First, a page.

Cataract-microcornea syndrome is characterized by the association of congenital cataract and microcornea without any other systemic anomaly or dysmorphism.

Related symptoms:

  • Nystagmus
  • Cataract
  • Myopia
  • Corneal opacity
  • Iris coloboma


SOURCES: MESH ORPHANET MENDELIAN

More info about CATARACT-MICROCORNEA SYNDROME

Low match COLOBOMA, OCULAR, AUTOSOMAL RECESSIVE


Coloboma is an ocular birth defect resulting from abnormal development of the eye during embryogenesis. It is defined as a congenital defect in any ocular tissue, typically presenting as absent tissue or a gap, at a site consistent with aberrant closure of the optic fissure. Failure of fusion can lead to coloboma of 1 or multiple regions of the inferior portion of the eye affecting any part of the globe traversed by the fissure, from the iris to the optic nerve, including the ciliary body, retina, and choroid. Coloboma is also frequently associated with small (microphthalmic) or absent (anophthalmic) eyes as part of an interrelated spectrum of developmental eye anomalies, and can affect either one or both eyes (summary by Kelberman et al., 2014).For a discussion of genetic heterogeneity of ocular coloboma, see {120200}.

Related symptoms:

  • Nystagmus
  • Cataract
  • Reduced visual acuity
  • Coloboma
  • Iris coloboma


SOURCES: OMIM MENDELIAN

More info about COLOBOMA, OCULAR, AUTOSOMAL RECESSIVE

Low match DEAFNESS, AUTOSOMAL RECESSIVE 108; DFNB108


Related symptoms:

  • Hearing impairment
  • Sensorineural hearing impairment
  • Delayed speech and language development
  • Peripheral neuropathy
  • Coloboma


SOURCES: OMIM MENDELIAN

More info about DEAFNESS, AUTOSOMAL RECESSIVE 108; DFNB108

Top 5 symptoms//phenotypes associated to Anemia and Iris coloboma

Symptoms // Phenotype % cases
Nystagmus Common - Between 50% and 80% cases
Cataract Uncommon - Between 30% and 50% cases
Coloboma Uncommon - Between 30% and 50% cases
Intellectual disability Uncommon - Between 30% and 50% cases
Global developmental delay Uncommon - Between 30% and 50% cases
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Other less frequent symptoms

Patients with Anemia and Iris coloboma. may also develop some of the following symptoms:

Uncommon Symptoms - Between 30% and 50% cases


Seizures Microcornea Retinal dystrophy

Rare Symptoms - Less than 30% cases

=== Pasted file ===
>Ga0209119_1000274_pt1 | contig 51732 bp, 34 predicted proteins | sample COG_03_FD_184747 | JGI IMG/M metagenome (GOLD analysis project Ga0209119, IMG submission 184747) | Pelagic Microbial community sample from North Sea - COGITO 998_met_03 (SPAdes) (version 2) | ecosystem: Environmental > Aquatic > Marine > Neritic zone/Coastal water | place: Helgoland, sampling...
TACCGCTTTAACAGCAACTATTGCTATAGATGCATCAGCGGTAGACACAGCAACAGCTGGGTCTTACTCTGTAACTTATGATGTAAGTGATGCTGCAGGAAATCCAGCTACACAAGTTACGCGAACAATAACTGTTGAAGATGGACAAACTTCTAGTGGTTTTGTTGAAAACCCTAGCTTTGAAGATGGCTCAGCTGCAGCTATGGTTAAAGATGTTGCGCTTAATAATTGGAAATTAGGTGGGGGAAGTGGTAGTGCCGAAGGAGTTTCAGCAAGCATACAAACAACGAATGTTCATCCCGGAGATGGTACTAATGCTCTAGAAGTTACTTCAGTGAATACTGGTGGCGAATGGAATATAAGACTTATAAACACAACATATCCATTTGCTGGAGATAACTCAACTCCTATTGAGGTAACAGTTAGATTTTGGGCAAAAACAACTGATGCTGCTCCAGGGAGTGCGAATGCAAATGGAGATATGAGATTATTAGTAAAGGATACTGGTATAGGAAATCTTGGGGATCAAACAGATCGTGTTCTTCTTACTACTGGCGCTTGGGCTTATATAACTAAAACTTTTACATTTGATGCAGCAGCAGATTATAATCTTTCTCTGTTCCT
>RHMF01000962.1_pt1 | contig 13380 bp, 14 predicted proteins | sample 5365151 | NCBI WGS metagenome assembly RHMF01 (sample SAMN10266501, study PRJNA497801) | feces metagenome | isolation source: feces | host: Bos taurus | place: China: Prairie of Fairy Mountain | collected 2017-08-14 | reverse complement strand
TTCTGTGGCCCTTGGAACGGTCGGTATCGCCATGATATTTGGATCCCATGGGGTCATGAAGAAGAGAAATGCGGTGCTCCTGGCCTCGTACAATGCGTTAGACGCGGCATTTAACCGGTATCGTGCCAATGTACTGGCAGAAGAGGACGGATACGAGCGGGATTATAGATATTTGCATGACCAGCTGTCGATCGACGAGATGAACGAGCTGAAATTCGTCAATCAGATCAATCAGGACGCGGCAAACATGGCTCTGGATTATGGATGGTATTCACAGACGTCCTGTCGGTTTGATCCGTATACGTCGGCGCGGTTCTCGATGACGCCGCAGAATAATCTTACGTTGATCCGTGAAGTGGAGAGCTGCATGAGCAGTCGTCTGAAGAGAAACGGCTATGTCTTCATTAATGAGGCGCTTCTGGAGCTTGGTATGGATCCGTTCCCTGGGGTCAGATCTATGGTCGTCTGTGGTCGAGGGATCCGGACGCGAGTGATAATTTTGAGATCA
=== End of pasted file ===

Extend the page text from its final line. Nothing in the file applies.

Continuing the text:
Hydrocephalus Abnormality of the hypothalamus-pituitary axis Scoliosis Strabismus Ptosis Hepatomegaly Microphthalmia Blindness Behavioral abnormality Posterior synechiae of the anterior chamber Abnormality of cardiovascular system morphology Abnormality of the kidney Esotropia Corneal opacity Delayed speech and language development Cognitive impairment Neoplasm Hearing impairment Exotropia Visual impairment Congenital blindness Blepharophimosis Hypertelorism Growth delay Microcephaly Short stature Atrial septal defect Patent ductus arteriosus Micrognathia High palate Hemolytic anemia Reduced visual acuity Juvenile rheumatoid arthritis Hypoplasia of the thymus Inflammation of the large intestine Interrupted aortic arch Autoimmune hemolytic anemia Autoimmune thrombocytopenia Graves disease Posterior embryotoxon Aplasia of the uterus Vitiligo Bipolar affective disorder Anterior segment developmental abnormality Hypoparathyroidism Meningocele Seborrheic dermatitis Truncus arteriosus Myelomeningocele Tetany Sclerocornea Amblyopia Bifid uvula Schizophrenia Renal dysplasia Primary amenorrhea Spina bifida Short palpebral fissure Hypocalcemia Purpura Bicuspid aortic valve Low posterior hairline Perimembranous ventricular septal defect Coarctation of aorta Arnold-Chiari malformation Acne Tetralogy of Fallot Amenorrhea Specific learning disability Nasal speech Cholelithiasis Rheumatoid arthritis Renal agenesis Psoriasiform dermatitis Unilateral renal agenesis Broad thumb Chorea Decreased circulating parathyroid hormone level Femoral hernia Persistent pupillary membrane Vitreoretinopathy Buphthalmos Anterior synechiae of the anterior chamber Bilateral microphthalmos Retinal fold Remnants of the hyaloid vascular system Band keratopathy Shallow anterior chamber Exudative vitreoretinopathy Leukocoria Phthisis bulbi Retinal nonattachment Uveitis Hyphema Myopia Corneal dystrophy Lens subluxation Hypertropia Sensorineural hearing impairment Peripheral neuropathy Abnormality of the ear Visual loss Retinopathy Congenital cataract Pendular nystagmus Optic nerve hypoplasia Alcoholism Right aortic arch with mirror image branching Right aortic arch Impaired T cell function Perisylvian polymicrogyria Duodenal stenosis Retinal vascular tortuosity Abnormality of the middle ear Abnormality of the thymus Vascular tortuosity Conotruncal defect Aplasia of the thymus Arteria lusoria Esophoria Retinal detachment Accommodative esotropia Sacral meningocele Polymicrogyria Parathyroid hypoplasia Parathyroid agenesis Type I truncus arteriosus Hyperreflexia Hypsarrhythmia CNS hypomyelination Abnormality of coagulation Glaucoma High, narrow palate Posteriorly rotated ears Bulbous nose Highly arched eyebrow Apnea Autistic behavior Wide mouth Abnormality of the liver Prominent nasal bridge Severe global developmental delay Stage 5 chronic kidney disease Long face Hepatic steatosis Nephropathy Renal cyst Hepatosplenomegaly Postaxial hand polydactyly Cerebellar vermis hypoplasia Encephalocele Heterotopia Pachygyria Aganglionic megacolon Hepatic fibrosis Multicystic kidney dysplasia Intellectual disability, progressive Tachypnea Aplasia/Hypoplasia of the corpus callosum Low-set, posteriorly rotated ears Dyspnea Hand polydactyly Hypogonadotrophic hypogonadism Cryptorchidism Feeding difficulties Depressed nasal bridge Epicanthus Talipes equinovarus Splenomegaly Upslanted palpebral fissure Hypogonadism Mitral valve prolapse Hypoplasia of penis Azoospermia Renal insufficiency Sacral dimple Anosmia Preauricular pit External ear malformation Spherocytosis Supernumerary ribs Generalized hypotonia Ataxia Muscular hypotonia Anteverted nares Intellectual disability, severe Polycystic kidney dysplasia Polydipsia Astigmatism Retrognathia Hypoplasia of the corpus callosum Hypertonia Immunodeficiency Recurrent infections Thrombocytopenia Obesity Abnormal heart morphology Inguinal hernia Narrow mouth Hypothyroidism Umbilical hernia Ventricular septal defect Hydronephrosis Arthritis Telecanthus Cleft lip Abnormality of the pinna Craniosynostosis Autoimmunity Attention deficit hyperactivity disorder Short philtrum Microtia Generalized tonic-clonic seizures Short neck Fever Chorioretinal coloboma Agenesis of cerebellar vermis Hypoplasia of the brainstem Polyuria Abnormality of neuronal migration Molar tooth sign on MRI Nephronophthisis Biparietal narrowing Severe vision loss Foot polydactyly Postaxial foot polydactyly Tubular atrophy Undetectable electroretinogram Congenital hepatic fibrosis Flexion contracture Dilated fourth ventricle Tubulointerstitial fibrosis Aplasia/Hypoplasia of the cerebellar vermis Renal corticomedullary cysts Multiple small medullary renal cysts Occipital meningocele Brainstem dysplasia Renal sodium wasting Abnormal facial shape Cleft palate Low-set ears Retinal atrophy